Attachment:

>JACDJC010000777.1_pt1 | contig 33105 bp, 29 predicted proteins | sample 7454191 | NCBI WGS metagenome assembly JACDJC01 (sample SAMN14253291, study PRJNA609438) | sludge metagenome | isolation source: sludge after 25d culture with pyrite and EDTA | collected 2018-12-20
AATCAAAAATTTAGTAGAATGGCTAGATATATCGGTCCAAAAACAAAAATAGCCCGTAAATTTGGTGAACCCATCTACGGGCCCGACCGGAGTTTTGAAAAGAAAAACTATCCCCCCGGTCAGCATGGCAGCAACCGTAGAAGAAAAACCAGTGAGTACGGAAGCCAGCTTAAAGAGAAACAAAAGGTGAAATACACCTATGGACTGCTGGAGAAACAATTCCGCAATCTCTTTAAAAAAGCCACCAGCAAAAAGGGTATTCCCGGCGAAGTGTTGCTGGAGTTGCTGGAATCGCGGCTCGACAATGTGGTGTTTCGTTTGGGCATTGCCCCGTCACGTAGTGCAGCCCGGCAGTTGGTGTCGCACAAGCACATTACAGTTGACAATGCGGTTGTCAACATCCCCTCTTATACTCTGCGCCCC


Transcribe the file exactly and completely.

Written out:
>JACDJC010000777.1_pt1 | contig 33105 bp, 29 predicted proteins | sample 7454191 | NCBI WGS metagenome assembly JACDJC01 (sample SAMN14253291, study PRJNA609438) | sludge metagenome | isolation source: sludge after 25d culture with pyrite and EDTA | collected 2018-12-20
AATCAAAAATTTAGTAGAATGGCTAGATATATCGGTCCAAAAACAAAAATAGCCCGTAAATTTGGTGAACCCATCTACGGGCCCGACCGGAGTTTTGAAAAGAAAAACTATCCCCCCGGTCAGCATGGCAGCAACCGTAGAAGAAAAACCAGTGAGTACGGAAGCCAGCTTAAAGAGAAACAAAAGGTGAAATACACCTATGGACTGCTGGAGAAACAATTCCGCAATCTCTTTAAAAAAGCCACCAGCAAAAAGGGTATTCCCGGCGAAGTGTTGCTGGAGTTGCTGGAATCGCGGCTCGACAATGTGGTGTTTCGTTTGGGCATTGCCCCGTCACGTAGTGCAGCCCGGCAGTTGGTGTCGCACAAGCACATTACAGTTGACAATGCGGTTGTCAACATCCCCTCTTATACTCTGCGCCCC